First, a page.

Iguana

Iguanidae


Anatomy: Most Iguanas are green, while some species are able to change their colors. Due to fear or irritation these species can turn in to sombre hues and even black. An iguanas body is stout, but they can be extremely fast and agile on land. They have strong jaws that are razor sharp, and also sharp tails that can be used to whip off predators. If a Iguana is in danger, it is able to detach its tail to escape, and can grow another one without permanent damage. The typical forms of Iguana can also be distinguished by a large dewlap or pouch located beneath the head and neck (see illustration), and also by their crest of scales that starts at the nape of the neck and extends to the extremity of the tail. This crest or row of spines is very long, slender and compressed. Most Iguanas also have a third "eye" on their head, know as the parietal eye, which looks like a pale scale on the top of the head. They have excellent vision and can see shapes, shadows, colors, and movement from far away.

Habitat: According to the Enclyopedia Brittanica "the genera of this extensive family belong to the New World, being specially characteristic of the Neotropical region, where they occur as far south as patagonia, while extending northward into the warmer parts of the Neartic regions as far as California and British Columbia", the only three exceptions to this being the Brachylophus of Fiji, or the Hoplurus and Chalarodon of Madagascar. Other members of the Iguana family are the desert iguana, and the Galapagos Islands marine iguana. Green Iguanas are the largest lizards in the americas at around 6.5 feet (2 meters) long and 10 -30 pounds ( 5-14 kilos).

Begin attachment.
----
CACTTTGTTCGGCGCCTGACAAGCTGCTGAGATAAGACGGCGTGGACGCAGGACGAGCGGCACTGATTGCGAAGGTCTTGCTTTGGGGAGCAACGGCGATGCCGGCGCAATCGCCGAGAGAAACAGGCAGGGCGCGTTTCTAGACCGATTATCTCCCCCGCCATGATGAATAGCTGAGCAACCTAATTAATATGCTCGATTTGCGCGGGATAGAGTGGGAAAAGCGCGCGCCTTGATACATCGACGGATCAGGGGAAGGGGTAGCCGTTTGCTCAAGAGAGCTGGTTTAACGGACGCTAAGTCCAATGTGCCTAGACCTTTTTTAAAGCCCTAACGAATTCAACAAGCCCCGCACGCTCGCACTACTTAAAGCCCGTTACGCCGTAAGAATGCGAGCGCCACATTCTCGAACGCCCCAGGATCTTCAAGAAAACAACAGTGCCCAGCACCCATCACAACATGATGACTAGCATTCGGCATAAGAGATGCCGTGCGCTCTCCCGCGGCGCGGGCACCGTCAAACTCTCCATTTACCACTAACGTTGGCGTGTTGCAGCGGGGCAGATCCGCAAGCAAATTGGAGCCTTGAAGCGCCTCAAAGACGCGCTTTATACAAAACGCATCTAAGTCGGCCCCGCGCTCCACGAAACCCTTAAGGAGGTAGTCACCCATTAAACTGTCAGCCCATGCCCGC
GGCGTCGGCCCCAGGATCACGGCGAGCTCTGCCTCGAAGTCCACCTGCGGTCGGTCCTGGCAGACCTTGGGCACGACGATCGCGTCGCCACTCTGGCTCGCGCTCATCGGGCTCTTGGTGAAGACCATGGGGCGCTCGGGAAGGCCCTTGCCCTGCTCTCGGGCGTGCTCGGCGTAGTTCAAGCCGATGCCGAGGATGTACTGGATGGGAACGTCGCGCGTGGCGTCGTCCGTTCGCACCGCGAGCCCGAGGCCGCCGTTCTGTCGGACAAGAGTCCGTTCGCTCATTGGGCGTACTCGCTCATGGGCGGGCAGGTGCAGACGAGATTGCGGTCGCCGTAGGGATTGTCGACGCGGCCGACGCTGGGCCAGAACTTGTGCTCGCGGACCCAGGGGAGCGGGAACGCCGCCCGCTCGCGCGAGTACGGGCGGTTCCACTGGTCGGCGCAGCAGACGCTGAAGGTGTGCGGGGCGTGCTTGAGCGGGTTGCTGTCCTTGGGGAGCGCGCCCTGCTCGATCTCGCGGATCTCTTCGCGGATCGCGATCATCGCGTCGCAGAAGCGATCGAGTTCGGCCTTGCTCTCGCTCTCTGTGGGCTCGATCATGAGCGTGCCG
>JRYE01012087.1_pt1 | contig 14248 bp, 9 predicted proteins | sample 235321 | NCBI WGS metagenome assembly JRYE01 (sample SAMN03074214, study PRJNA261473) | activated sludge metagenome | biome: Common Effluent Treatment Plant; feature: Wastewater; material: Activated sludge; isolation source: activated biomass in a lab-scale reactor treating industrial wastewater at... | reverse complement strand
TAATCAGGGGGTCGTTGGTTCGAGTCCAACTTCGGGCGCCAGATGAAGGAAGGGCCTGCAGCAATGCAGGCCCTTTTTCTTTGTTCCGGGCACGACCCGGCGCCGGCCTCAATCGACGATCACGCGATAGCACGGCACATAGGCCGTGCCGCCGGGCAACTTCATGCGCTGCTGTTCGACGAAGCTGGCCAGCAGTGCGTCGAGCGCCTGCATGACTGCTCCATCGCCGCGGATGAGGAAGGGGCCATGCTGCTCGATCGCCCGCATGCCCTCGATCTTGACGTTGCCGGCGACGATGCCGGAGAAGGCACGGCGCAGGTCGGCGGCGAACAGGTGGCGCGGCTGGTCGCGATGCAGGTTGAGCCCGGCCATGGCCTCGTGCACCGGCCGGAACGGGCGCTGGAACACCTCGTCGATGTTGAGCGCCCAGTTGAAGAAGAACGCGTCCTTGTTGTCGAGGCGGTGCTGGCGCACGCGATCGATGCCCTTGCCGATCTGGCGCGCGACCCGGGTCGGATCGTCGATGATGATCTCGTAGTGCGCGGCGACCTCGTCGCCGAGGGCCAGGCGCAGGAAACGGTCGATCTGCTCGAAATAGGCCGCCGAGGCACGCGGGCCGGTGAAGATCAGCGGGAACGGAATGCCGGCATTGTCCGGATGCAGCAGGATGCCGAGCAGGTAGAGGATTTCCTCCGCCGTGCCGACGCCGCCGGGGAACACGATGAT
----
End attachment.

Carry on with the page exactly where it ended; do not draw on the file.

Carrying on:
Diet: Iguanas are mostly Herbivores, eating leaves, flowers, and fruit.

Facts:

Iguana- as pictured by the Enclyopedia Brittanica